Jaydee, I just found this in my email and read it. I don’t agree that the reason we don’t feel God’s presence is because we don’t want to. Certainly that is the case sometimes, but I believe there are times we don’t because that’s what’s required to growth our faith. Just like it takes faith to believe that seeds are growing under the earth before they sprout above ground, we learn to have faith that He is with us always, even when we don’t perceive His presence. I think it’s a cruel thing to suggest to someone that they don’t feel God’s presence because they don’t want to in the same way it is cruel and just plain wrong to suggest someone remains ill because they don’t have enough faith.

    He is always with us. He will never leave us or forsake us, but the Psalms are full of cries to the LORD because we can’t feel His presence. I don’t remember reading anything about it always being because we don’t want to. 🙁

    1. Jay Dee says:

      I don’t see the connection between feeling God’s presence and being healed from an illness.

      And yes, I agree, David felt like God was far from him, but I think that was his own insecurities. I’m not sure how you can uphold the “He will never leave us” and “He removes His presence” at the same time. The Bible says that even when we are sitting in darkness, awaiting God’s judgement, He is still there (Micah 6:8-9). It’s just that we can’t perceive Him if we are unwilling. I’m not sure how it’s cruel to tell people God is loving and will never leave you. The other option is to say God might abandon you to teach you a lesson. That seems cruel to me.

      1. sandi says:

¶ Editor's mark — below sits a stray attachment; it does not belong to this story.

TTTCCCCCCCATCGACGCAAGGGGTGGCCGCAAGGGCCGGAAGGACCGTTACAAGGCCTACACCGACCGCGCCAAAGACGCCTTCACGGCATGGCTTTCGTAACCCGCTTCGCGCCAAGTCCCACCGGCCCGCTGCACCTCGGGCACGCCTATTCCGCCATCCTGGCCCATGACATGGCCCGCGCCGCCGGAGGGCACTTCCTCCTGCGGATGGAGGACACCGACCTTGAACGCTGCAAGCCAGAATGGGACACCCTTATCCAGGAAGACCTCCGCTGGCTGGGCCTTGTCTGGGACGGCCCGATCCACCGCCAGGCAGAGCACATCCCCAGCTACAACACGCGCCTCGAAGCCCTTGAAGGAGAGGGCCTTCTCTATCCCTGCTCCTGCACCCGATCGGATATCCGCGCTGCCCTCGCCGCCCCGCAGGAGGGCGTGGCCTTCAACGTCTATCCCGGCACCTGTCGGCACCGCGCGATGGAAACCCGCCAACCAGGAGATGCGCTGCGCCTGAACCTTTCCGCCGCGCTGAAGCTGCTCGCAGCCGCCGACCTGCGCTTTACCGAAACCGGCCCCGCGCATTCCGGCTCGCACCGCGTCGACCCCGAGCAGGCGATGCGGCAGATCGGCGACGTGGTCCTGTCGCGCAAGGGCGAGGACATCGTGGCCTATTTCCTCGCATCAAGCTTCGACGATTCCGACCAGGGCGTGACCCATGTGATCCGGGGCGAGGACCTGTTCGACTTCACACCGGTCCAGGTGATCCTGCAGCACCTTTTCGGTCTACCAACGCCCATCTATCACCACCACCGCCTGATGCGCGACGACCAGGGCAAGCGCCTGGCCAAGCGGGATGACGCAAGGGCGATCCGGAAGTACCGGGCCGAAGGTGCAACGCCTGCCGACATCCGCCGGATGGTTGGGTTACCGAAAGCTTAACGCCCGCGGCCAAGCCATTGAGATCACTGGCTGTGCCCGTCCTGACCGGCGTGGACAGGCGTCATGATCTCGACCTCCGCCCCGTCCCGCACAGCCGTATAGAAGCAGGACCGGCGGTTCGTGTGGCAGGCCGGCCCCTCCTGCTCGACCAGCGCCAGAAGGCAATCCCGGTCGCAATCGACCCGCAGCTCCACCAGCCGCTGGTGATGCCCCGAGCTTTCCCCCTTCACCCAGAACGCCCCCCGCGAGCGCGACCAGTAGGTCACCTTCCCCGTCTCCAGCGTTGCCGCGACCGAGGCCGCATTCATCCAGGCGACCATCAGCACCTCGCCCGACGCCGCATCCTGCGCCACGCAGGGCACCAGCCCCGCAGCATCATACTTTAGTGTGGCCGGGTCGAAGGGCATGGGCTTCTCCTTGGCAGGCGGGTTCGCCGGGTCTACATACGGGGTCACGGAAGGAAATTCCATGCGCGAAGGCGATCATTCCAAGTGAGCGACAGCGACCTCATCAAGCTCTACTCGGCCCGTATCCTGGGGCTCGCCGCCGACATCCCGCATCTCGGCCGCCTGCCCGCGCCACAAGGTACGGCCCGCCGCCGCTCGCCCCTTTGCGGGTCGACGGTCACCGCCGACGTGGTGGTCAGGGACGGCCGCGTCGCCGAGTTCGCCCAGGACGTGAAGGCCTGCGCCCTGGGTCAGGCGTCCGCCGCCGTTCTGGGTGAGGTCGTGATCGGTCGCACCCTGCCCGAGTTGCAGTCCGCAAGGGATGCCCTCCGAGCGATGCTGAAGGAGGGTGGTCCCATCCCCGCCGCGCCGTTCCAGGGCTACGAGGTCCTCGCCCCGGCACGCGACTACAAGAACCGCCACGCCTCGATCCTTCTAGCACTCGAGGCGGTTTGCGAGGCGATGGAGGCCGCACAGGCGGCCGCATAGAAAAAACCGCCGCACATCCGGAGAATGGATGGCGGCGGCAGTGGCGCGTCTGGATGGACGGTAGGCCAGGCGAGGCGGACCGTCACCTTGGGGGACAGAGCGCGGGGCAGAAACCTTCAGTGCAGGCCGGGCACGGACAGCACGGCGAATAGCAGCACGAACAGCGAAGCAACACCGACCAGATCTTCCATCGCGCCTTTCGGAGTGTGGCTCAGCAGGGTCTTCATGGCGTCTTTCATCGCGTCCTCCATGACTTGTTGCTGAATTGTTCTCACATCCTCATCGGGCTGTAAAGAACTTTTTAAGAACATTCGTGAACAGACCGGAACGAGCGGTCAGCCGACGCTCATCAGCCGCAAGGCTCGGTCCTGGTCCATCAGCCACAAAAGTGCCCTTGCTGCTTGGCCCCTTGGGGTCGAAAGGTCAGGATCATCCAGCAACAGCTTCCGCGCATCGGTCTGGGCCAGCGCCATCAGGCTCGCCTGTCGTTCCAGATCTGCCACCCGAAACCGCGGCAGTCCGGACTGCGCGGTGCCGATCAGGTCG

The connection is that in both cases the suffering person is being blamed. If you had enough faith you’d be healed. If you wanted to feel God’s presence you would.

        The whole point of the seed analogy is that the seed is still there growing even though we don’t see it. God is always present even when we don’t feel Him. I believe He allows that for our good and growth. There is nothing cruel about that.

        I think David’s insecurities are recorded so we know that we will all struggle with feeling His presence. I read no rebuke of him in that regard. His lack of feeling God’s presence was not unique to him. It’s also recorded in Psalm 102 and we don’t have an official author on that one that I am aware of. God promised never to leave us or forsake us. I don’t believe He ever promised us that we could feel His presence whenever wanted it. He did say that when we seek Him with our whole heart we will find Him. He didn’t say how quickly that will happen.

        Certainly unrepentant sin separates us from the LORD and sometimes people don’t want to feel His presence, but that is not always the case.

        When a father allows his child to cry for awhile before picking them up when teaching them about sleeping alone, he’s not being cruel or abandoning them. He’s allowing him/her to not feel his presence immediately because it will help him/her mature and be comfortable sleeping alone.

        He is our Perfect Father. Job records His doing something similar. For His Glory and Job’s faith. Don’t lay burdens on people they were never meant to carry. That’s basically what Job’s friends did.

        John Piper has addressed this subject in a couple Ask Pastor John episodes

        http://www.desiringgod.org/interviews/does-god-ever-withdraw-his-presence-from-his-children (episode 19)

        1. Jay Dee says:

          Sometimes the suffering person is at fault. That’s not cruelty, that’s reality. We need to hold people accountable to what they are responsible for.

          I think there’s a big difference between a father not picking up his child and the father getting in his car and leaving (removing his presence). I agree, we all struggle with feeling his presence, but that’s because it’s our sin that separates us from God. God doesn’t have sin, so nothing separates Him from us (Romans 8:35).

          So, I guess I disagree with John Piper’s opinion in those links you shared. I believe the Bible is clear that God is always there. It is not us who is waiting for Him, but He who is waiting for us.